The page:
Harvard biologist comes to the defense of the much reviled tree of heaven
Monday, June 14, 2010
The misnamed tree of heaven has been outlawed in the District for more than a century. No one has planted it in decades. Still it grows. Alongside railroad tracks, in the cracked blacktops of abandoned lots, in dark, stagnant alleys.
With its capacity to spring up seemingly anywhere without water or barely any soil, Ailanthus altissima is considered a bullying weed that upsets the ecological order. Peter Del Tredici sees it differently.
The Harvard biologist regards this fast-growing beast (five feet a year) not as a thug but as a savior of the most forlorn pockets of Washington and other East Coast cities. "It's actually a pretty significant plant in terms of the services it's providing: shade, fixing carbon and producing oxygen," he said. Nor is it alone; dozens of outcast species grow where no others will in the vegetatively hostile precincts of urban America. They are not, in Del Tredici's mind, weeds; they are wild, not invasive but "spontaneous."
"The fact they are growing, they are making a contribution," he said. Del Tredici, who has spent six years writing a field guide he calls "Wild Urban Plants of the Northeast," finds himself squarely at odds with native-plant fans who see ailanthus, bittersweet and other expansive plants as alien species that have invaded, choked and degraded natural areas such as Rock Creek Park.
Del Tredici accepts that some are brutes, but to see them generally as ecologically harmful and invasive aliens is a view driven by philosophy, not biology.
These plants are our camp followers. "They have been following people around for hundreds, if not thousands, of years, adapting to what people do to the environment, Del Tredici said. "So just labeling them invasive is a very narrow view of it."
Efforts by conservationists to remove exotics "is a form of gardening," he said. "Restoration requires ongoing maintenance; it's not just ripping out invasives, planting natives and walking away. We know now that that just doesn't work."
But he is taken not so much by the capacity of these plants to muscle in at the expense of others as by their ability to survive and flourish in the most forsaken places: cracks in asphalt, gutters, mortared joints, and compacted, poor soils.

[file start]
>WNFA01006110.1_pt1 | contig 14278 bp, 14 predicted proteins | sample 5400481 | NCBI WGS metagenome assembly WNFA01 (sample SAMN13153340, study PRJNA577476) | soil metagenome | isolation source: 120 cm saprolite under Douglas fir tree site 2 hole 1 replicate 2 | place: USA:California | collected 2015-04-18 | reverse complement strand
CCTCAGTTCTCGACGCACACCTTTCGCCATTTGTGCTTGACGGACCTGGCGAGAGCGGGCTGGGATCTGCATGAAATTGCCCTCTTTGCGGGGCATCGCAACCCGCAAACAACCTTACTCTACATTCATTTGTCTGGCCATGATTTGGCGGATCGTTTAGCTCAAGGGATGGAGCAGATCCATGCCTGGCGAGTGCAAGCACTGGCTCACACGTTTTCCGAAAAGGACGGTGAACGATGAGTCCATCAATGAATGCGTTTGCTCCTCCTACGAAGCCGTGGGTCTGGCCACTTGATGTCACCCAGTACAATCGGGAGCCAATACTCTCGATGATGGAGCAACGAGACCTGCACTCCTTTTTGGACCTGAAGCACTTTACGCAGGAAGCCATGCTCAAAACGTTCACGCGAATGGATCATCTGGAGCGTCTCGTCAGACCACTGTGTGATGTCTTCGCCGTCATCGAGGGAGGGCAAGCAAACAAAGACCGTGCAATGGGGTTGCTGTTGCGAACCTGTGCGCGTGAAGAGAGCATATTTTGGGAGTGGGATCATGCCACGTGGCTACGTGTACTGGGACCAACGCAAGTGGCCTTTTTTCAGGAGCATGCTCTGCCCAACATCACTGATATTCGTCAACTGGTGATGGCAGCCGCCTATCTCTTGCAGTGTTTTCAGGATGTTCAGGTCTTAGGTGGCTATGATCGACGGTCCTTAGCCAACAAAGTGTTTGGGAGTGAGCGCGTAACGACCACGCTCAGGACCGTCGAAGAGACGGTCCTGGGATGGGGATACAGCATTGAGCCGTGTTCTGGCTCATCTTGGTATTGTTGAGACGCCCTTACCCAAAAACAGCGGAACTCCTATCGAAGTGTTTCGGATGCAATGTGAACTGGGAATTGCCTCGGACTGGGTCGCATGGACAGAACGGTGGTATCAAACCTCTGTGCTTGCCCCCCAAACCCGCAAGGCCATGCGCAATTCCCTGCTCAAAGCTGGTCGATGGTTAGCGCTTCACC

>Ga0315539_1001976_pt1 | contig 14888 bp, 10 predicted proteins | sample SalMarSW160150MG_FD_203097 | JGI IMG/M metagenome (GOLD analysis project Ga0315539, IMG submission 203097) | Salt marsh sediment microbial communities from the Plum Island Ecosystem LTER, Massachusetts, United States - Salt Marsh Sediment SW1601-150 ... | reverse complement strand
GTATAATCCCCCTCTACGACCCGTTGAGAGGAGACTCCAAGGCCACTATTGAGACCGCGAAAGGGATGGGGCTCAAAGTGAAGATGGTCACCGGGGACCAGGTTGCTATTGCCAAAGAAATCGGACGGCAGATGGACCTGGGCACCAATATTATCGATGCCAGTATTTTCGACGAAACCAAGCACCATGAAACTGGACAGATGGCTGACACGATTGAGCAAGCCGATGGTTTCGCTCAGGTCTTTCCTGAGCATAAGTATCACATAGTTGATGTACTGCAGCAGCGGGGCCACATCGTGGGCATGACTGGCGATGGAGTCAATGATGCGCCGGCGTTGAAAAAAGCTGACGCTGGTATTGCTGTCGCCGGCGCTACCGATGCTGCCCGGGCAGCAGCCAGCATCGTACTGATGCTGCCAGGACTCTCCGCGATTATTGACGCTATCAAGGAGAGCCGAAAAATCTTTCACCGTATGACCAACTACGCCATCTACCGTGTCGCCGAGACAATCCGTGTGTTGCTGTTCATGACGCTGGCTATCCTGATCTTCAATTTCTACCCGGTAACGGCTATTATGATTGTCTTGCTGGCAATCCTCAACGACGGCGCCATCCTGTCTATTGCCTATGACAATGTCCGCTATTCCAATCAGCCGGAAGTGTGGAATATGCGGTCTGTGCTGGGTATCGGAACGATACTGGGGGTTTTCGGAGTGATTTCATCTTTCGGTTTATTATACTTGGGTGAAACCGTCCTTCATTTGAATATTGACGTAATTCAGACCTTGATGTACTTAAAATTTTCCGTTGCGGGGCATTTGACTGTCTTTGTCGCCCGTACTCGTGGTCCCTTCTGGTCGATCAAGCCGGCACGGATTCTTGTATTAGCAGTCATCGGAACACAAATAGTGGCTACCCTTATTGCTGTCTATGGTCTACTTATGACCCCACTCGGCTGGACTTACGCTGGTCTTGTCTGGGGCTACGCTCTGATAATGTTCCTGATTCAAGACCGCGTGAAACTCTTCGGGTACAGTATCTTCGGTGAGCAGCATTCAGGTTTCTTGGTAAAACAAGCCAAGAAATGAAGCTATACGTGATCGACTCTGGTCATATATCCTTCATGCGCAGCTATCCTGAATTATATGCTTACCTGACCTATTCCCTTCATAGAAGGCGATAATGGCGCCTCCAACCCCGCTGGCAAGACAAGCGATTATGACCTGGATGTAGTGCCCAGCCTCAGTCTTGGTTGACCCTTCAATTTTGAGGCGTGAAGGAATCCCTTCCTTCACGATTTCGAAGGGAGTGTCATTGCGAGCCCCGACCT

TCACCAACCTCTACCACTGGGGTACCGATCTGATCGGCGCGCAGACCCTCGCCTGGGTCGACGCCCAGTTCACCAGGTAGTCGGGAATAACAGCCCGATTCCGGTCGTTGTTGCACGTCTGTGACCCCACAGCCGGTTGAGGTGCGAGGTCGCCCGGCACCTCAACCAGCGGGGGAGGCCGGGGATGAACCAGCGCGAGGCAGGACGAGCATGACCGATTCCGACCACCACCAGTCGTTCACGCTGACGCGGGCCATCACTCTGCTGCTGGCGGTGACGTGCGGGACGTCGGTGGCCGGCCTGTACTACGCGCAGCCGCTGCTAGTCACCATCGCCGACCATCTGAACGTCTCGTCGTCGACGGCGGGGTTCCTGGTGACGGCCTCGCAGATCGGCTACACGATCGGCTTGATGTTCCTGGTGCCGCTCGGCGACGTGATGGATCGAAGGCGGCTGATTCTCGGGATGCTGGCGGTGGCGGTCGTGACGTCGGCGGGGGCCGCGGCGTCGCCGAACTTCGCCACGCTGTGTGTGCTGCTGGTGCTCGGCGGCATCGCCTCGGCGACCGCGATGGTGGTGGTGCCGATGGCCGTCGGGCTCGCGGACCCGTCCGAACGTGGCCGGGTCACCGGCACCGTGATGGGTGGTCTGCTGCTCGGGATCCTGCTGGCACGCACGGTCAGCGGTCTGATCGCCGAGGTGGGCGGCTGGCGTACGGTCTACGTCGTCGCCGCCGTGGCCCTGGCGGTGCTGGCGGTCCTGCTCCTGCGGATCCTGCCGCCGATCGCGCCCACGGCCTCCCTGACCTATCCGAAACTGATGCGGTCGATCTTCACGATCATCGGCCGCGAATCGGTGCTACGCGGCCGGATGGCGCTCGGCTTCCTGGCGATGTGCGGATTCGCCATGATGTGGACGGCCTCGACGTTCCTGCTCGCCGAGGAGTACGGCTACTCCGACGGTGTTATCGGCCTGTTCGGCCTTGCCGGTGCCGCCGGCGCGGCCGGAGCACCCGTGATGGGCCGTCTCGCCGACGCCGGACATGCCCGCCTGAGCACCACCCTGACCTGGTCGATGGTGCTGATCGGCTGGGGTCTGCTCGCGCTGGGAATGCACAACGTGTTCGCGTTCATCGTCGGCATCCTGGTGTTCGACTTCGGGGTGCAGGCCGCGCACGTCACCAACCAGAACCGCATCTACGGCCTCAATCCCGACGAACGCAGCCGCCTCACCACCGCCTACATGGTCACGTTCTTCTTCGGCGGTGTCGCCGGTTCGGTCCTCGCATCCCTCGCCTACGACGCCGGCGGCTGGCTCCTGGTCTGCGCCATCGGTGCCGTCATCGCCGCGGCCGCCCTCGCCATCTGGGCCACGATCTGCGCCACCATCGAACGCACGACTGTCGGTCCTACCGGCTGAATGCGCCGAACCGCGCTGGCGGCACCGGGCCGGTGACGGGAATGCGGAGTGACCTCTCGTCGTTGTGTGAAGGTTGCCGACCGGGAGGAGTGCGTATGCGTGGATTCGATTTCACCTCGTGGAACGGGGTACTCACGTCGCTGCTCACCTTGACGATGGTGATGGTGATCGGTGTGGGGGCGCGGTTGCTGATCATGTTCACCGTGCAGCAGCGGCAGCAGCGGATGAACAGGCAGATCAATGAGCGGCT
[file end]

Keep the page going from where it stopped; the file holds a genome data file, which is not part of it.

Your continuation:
They are "preadapted to the urban environment," he said, with such survival mechanisms as tap roots, low nutrient needs and an ability to sprout from severed roots. Some are coastal plants that tolerate the road salt that has been building up in cities over the past 70 years. These include the common reed that is a dominant plant of the New Jersey Meadowlands. The reed, Phragmites australis, enjoys the road salt and the tidal buffering provided by the New Jersey Turnpike. Other wasteland flora find in the concrete jungle an echo of the soil chemistry and site challenges of their origins in limestone cliff habitats.
Del Tredici, and his landscape architecture students at the Harvard Graduate School of Design, studied land use in the city of Somerville, next to Cambridge, Mass., and found that "spontaneous vegetation" dominated almost 10 percent of the city. This is typical of many cities in the United States but can rise to as much as 40 percent in an economically depressed city, such as Detroit.
Most of these plants are from other continents, arriving accidentally or by design during the past four centuries through human commerce or migration. Of the perennials and grasses examined in his field guide, 59 percent came from Europe and 5 percent from eastern Asia. Among the woody plants, about half are from North America, 32 percent from Asia and 17 percent from Europe. The tree of heaven was introduced in 1784 from China and was valued for its rapid growth in poor soil in an age when trees provided vital shade in summer to people and livestock. "It was a hot plant in the 1840s, people started saying bad things about it in the 1870s, and nobody liked it by the end of the 19th century," he said.
Other plants also are "totally tied up with our culture," he said, even reviled weeds like dandelions, once considered a decorative herb, and noxious grasses such as crabgrass and quackgrass, used to fuel the engines of commerce -- horses and mules.
Today, these plants are merely filling the vacuum of the environmental degradation of city construction and constant rebuilding, and they will become more dominant with climate change, pollution and growth in urban populations, Del Tredici said.
"Urbanization, globalization and climate change have worked together to produce this ecology," he said.
In some cases, tree-choking vines like the bittersweet "are doing terrible harm, but it's a plant that's adapted to the mess we have made of the planet."
Bittersweet, tree of heaven and dandelion are fundamentally "symptoms of degradation, not the causes of it," Del Tredici said.